The Result? Women face more backlash from employers when asking for higher pay or starting salaries/wages. In repeated studies, women were found to have a greater social cost of negotiating for higher pay than men. That is, scientists measured people’s willingness to work with an employee after evaluators saw him or her negotiate and found that evaluators were significantly less inclined to work with the same employee when the employee asking for higher pay was female.
Consequently, women are less likely to enter pay negotiations as an act of self-preservation, and when they do, are less effective in receiving favorable outcomes. Alexandra Mislin, Professor of Management at American University, explains, “women anticipating backlash from attempting to negotiate, ‘hedge their assertiveness, using fewer competing tactics and obtaining lower outcomes.’” Whereas, for men, researchers observed no significant social cost for asking for higher pay. Instead, men are generally rewarded and incentivized to continue negotiating higher pay throughout their careers.
Making Room for Negotiation: How Mentoring Can Help Women Become Better Negotiators
Against the backdrop of the gender pay gap, being able to effectively negotiate higher starting salaries, higher pay, or fair compensation for work, is imperative for improving women’s overall economic attainment and bridging the gender pay gap. Yet, women face unique barriers when it comes to negotiating pay. Since women are socialized to underestimate their professional value, are less likely to enter salary negotiations or ask for a higher starting pay and are discouraged from being assertive, how can we counter these challenges and help other women like your mentees?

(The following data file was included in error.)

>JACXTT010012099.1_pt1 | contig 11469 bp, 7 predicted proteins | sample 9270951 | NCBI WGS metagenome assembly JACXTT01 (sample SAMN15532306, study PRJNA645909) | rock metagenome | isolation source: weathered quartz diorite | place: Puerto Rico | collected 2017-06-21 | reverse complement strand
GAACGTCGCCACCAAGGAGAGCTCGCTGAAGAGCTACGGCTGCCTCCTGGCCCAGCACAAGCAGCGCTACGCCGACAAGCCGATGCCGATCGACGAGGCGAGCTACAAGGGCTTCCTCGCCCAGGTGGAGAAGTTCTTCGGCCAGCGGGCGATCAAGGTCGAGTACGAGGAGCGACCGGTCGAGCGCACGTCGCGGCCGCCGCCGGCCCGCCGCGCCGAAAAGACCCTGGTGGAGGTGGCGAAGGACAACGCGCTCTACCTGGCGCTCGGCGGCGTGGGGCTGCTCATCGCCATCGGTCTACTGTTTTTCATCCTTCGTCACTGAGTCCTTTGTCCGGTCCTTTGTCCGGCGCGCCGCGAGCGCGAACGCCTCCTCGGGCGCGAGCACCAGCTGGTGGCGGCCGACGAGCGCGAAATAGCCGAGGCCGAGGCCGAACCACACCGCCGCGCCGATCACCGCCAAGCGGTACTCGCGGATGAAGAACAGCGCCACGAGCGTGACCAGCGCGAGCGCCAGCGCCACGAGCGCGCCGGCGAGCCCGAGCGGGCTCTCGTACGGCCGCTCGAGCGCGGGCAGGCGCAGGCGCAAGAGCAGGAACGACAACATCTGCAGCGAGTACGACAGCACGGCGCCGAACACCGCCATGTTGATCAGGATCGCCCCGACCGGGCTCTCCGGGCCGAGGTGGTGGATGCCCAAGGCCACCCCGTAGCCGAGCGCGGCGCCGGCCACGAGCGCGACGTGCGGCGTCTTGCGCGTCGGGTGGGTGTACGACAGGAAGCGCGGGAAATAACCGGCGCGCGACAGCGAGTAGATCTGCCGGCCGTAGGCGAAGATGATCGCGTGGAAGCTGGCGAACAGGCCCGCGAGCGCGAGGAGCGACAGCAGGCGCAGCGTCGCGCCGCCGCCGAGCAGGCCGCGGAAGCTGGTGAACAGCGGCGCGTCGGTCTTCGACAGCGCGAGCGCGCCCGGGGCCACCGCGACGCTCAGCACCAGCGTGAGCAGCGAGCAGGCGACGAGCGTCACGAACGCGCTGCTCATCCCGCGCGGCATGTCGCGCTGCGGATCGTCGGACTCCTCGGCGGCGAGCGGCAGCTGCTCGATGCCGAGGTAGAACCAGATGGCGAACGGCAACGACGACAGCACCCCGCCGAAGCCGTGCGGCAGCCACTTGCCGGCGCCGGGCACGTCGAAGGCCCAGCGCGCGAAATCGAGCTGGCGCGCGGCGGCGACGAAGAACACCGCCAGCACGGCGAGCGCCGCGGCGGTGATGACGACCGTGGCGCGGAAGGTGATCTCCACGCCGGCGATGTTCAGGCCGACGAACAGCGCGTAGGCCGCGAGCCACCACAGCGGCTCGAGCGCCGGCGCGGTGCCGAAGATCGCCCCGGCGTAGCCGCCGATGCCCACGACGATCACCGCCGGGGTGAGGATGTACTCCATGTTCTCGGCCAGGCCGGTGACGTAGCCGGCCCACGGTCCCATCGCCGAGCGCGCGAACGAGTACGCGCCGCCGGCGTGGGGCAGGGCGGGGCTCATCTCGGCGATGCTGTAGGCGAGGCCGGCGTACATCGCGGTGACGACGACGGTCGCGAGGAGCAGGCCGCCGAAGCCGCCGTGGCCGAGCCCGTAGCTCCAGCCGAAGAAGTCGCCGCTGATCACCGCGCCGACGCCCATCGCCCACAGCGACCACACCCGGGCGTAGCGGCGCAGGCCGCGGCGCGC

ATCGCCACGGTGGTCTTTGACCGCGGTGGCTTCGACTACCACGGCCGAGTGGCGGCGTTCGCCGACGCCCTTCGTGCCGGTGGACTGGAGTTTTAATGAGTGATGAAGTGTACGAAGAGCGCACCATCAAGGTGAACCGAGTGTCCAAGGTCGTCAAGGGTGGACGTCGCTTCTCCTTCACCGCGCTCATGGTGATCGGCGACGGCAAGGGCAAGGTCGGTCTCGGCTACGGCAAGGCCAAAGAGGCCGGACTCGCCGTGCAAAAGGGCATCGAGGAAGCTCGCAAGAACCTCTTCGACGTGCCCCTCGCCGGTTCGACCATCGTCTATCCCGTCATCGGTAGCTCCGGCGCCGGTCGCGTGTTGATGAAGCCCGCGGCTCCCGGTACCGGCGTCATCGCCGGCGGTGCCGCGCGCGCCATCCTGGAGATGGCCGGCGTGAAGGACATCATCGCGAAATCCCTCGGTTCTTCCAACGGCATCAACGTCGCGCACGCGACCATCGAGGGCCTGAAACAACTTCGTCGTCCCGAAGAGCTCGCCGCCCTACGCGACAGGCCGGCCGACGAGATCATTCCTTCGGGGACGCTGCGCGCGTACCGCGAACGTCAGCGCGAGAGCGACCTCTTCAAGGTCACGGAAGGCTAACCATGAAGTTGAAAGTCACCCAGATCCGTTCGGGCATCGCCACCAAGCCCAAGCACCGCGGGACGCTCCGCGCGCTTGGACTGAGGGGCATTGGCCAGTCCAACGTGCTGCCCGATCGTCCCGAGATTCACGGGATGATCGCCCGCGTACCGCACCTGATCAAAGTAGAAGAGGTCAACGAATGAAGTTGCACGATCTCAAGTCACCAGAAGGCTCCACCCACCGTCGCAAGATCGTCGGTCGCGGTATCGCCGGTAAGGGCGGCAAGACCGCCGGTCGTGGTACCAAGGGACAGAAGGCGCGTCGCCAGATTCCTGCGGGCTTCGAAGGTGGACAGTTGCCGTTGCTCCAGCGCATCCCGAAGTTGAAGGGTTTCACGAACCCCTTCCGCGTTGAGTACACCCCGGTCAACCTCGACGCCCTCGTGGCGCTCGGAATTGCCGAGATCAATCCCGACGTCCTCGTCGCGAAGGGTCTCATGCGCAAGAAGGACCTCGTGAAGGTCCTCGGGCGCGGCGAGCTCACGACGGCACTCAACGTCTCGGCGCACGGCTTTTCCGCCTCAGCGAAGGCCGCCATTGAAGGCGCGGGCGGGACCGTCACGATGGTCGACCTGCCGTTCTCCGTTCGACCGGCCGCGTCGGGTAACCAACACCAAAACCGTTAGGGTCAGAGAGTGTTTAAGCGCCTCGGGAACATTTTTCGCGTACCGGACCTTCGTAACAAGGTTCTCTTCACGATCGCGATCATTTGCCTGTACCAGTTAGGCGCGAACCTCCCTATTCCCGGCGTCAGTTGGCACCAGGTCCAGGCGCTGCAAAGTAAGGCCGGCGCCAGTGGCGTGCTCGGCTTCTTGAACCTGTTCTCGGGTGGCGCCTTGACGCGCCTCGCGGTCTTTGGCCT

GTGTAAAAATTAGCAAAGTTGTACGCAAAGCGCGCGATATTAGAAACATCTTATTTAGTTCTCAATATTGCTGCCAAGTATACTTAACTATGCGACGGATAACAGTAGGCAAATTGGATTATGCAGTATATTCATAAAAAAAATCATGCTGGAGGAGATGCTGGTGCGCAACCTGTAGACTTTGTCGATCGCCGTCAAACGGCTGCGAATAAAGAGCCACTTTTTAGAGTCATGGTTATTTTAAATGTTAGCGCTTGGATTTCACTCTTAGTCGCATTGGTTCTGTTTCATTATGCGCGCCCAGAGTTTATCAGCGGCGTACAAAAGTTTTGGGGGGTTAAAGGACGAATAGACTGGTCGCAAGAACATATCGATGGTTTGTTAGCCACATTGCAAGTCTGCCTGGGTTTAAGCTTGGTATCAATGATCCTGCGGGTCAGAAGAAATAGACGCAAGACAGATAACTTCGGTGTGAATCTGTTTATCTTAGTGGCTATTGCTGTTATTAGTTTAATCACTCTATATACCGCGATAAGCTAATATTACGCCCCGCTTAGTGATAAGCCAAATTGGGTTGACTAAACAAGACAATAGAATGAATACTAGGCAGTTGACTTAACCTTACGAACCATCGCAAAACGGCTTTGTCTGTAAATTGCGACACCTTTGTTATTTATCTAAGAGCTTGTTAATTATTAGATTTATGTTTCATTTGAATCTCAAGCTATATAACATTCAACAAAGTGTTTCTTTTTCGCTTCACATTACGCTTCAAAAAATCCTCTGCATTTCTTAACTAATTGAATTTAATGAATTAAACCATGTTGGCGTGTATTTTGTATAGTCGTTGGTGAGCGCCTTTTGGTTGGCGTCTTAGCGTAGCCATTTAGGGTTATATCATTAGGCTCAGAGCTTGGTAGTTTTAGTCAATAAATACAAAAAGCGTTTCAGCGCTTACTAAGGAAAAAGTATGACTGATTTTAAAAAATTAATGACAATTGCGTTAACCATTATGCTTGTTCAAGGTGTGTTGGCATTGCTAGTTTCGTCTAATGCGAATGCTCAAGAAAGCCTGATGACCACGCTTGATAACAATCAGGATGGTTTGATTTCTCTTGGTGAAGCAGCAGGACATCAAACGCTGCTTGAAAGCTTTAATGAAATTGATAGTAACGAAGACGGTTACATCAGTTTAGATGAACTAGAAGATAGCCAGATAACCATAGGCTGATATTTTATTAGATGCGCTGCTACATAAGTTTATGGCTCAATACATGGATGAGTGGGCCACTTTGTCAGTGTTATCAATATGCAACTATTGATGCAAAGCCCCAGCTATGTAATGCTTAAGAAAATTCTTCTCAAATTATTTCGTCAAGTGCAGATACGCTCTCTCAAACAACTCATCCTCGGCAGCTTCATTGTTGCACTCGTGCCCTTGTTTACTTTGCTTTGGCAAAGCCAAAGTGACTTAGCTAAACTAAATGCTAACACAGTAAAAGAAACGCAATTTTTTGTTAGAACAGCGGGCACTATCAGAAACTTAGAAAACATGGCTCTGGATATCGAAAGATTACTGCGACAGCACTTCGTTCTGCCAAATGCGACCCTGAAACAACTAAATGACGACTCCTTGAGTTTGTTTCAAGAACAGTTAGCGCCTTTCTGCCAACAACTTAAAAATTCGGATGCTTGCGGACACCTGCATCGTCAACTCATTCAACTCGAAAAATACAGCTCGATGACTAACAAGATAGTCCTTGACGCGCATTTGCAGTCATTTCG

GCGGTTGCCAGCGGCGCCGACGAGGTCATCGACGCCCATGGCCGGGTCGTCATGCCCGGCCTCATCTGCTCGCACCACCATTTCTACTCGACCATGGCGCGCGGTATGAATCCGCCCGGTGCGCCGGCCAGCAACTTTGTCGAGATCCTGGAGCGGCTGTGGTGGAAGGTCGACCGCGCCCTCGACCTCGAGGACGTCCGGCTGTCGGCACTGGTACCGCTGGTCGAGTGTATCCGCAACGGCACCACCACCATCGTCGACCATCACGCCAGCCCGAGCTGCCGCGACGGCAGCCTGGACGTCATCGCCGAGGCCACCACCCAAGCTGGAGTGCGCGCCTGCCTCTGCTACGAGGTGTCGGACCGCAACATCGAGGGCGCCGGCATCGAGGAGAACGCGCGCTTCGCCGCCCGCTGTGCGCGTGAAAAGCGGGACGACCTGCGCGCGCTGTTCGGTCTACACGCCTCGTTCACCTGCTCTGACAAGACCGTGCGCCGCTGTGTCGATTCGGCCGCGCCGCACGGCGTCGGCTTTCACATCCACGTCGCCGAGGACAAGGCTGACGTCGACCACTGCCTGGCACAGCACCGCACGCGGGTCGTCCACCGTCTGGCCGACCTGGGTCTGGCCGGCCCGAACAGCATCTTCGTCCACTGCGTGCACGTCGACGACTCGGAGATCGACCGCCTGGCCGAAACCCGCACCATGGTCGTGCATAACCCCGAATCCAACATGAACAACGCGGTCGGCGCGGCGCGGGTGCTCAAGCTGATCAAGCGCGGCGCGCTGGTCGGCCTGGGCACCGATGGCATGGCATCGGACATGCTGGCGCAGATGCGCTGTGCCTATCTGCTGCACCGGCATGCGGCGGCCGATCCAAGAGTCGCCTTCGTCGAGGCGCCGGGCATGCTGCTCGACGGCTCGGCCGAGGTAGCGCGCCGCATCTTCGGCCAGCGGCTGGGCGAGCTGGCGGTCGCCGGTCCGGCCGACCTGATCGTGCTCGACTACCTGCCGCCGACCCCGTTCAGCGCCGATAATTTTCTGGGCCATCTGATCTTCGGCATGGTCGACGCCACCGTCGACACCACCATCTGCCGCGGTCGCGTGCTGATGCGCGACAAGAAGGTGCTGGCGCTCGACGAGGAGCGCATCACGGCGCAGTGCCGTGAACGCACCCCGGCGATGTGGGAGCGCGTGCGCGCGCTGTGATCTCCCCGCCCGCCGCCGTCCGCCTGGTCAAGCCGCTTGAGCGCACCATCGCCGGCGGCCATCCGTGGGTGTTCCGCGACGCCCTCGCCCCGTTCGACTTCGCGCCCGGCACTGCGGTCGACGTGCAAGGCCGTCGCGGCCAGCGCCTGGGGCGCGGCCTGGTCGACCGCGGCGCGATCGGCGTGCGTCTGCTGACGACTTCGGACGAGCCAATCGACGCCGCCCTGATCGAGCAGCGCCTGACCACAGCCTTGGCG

Mentoring provides a great opportunity for women to strengthen their negotiating skills and improve their chances for successful negotiation outcomes.
Tips and Tools to Strengthen Your or Your Mentee’s Salary Negotiation Skills
- Assess Your Ask: Different circumstances call for different approaches to negotiating pay. Before entering negotiations, you decide if your “ask” is appropriate, or if you need to adjust course. Ask your mentee:
- Are you negotiating a starting salary? If so, explore whether the compensation package is negotiable or not before entering negotiations.
- Is your job a fixed pay-rate? If so, ask about opportunities for advancement and associated salary/pay increase instead.
- Is your compensation negotiable? If so, how does your employer decide compensation – is it qualifications based? Is there a salary range?
- Do Your Research: Information is power. When going into negotiations, whether it’s for a starting salary or higher compensation, it’s important to know what your bargaining range is. Studies suggest that the more access to information about pay scale women have, the more effective they can be in negotiating higher pay. Quick Tips:
- Find out what the upper and lower limits of pay are for someone with your job or position.